In the experiments of Bowditch and Philbrick a short hopper closet, the next in general use at that time, was employed, and, to secure as useful results as possible, the closet was charged with water from a two-gallon pail, in the manner usually done when it is used as a slop-hopper. Such a use of the short hopper forms a far severer test than its ordinary flushing, though not severer than may often be produced with the powerful flushing of modern fixtures. More powerful siphoning action is often produced in practice in houses than was given by these tests, and the deductions based upon them which gave rise to the trap-vent law in many cities must be radically changed. For they showed that an S-trap, ventilated as they did it, and subjected to this strain, was secure, whereas a heavier strain or a different method of venting may break its seal as I have described.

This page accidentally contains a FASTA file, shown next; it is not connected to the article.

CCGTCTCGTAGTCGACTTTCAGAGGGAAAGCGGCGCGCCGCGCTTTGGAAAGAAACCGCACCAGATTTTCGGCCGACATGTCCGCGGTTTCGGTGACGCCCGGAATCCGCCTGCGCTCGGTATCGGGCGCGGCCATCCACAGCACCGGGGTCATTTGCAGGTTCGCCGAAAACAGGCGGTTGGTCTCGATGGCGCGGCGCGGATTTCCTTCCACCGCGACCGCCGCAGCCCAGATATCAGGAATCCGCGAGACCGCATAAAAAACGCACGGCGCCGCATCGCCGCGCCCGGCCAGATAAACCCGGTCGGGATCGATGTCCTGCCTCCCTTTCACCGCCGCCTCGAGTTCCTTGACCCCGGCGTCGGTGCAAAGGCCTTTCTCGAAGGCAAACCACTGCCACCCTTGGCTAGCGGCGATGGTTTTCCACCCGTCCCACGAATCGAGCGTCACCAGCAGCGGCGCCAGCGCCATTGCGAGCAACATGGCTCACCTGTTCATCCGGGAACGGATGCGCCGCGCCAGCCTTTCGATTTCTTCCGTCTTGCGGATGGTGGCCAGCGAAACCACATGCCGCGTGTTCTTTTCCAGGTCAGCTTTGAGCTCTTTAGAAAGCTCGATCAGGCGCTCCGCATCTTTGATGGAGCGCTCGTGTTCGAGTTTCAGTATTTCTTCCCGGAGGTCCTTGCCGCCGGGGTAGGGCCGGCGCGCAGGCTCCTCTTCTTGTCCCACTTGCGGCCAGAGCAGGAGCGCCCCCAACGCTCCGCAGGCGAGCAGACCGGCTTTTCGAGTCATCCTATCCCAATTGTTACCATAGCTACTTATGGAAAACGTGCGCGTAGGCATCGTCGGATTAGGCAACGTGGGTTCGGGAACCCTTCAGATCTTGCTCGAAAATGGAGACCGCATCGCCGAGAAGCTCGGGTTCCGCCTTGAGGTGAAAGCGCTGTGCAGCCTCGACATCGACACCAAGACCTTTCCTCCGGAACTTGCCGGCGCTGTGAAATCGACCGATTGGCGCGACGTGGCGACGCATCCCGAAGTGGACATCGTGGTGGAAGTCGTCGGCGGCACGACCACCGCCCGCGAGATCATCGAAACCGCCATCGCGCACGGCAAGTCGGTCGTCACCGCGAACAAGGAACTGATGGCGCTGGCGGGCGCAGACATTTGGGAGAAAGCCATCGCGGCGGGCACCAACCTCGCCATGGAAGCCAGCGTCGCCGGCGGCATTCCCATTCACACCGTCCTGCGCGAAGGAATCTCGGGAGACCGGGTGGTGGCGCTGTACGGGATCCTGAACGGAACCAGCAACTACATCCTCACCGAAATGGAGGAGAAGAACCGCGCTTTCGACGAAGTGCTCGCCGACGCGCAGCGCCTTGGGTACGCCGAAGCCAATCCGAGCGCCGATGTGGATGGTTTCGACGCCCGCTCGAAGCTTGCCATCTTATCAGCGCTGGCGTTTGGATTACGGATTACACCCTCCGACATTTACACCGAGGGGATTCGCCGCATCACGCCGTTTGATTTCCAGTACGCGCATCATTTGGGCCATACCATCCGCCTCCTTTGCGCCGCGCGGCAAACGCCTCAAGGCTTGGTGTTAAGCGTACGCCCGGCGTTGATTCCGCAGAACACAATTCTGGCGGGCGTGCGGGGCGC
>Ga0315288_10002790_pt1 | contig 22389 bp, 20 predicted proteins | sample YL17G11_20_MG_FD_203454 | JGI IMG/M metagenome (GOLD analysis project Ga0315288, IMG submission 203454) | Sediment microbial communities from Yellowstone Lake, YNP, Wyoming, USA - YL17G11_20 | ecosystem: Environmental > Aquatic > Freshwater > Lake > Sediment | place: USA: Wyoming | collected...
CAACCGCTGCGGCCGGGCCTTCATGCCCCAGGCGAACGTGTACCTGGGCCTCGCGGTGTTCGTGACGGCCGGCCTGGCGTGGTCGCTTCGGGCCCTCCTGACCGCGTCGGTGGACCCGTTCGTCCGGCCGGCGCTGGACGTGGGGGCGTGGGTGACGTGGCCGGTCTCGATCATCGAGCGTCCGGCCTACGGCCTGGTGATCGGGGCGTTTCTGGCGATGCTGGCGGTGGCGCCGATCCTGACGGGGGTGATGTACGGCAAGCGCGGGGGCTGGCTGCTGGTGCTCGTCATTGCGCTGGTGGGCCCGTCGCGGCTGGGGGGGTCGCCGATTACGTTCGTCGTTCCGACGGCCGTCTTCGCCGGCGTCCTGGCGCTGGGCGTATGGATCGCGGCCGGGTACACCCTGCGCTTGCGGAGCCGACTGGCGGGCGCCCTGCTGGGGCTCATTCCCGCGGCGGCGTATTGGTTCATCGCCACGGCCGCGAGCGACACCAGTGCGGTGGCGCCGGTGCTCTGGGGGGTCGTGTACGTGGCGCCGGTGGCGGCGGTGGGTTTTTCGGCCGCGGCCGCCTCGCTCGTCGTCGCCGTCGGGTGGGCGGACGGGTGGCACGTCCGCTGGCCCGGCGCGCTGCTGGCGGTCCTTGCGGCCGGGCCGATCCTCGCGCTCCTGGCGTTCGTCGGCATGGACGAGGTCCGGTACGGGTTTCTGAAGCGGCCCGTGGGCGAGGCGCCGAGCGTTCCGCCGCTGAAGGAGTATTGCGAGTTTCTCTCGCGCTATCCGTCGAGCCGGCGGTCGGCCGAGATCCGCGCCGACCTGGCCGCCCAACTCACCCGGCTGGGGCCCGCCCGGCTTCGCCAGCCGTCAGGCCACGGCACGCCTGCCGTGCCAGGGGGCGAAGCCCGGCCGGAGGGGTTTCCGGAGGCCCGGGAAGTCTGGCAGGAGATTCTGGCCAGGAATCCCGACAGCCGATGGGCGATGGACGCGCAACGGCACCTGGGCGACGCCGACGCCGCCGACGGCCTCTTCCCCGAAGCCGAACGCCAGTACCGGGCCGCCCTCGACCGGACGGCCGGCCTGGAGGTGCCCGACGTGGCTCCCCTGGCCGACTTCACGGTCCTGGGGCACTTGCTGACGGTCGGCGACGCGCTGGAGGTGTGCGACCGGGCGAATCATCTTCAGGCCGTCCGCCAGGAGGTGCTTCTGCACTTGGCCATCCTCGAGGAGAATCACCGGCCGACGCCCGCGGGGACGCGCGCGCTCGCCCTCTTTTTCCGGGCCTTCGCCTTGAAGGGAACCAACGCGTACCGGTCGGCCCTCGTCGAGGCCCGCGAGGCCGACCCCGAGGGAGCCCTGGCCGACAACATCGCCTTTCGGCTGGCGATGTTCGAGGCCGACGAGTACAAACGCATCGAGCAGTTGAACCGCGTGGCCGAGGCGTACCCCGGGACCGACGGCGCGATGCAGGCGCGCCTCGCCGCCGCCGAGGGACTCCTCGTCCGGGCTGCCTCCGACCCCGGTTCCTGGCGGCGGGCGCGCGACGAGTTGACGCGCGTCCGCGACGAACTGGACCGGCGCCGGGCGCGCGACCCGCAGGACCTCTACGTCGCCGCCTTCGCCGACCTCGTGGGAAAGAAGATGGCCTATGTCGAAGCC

The experiments of Hellyer in England form a better basis for plumbing legislation, inasmuch as his tests were made with those water-closets and other fixtures in common use in England which produce a much severer effect.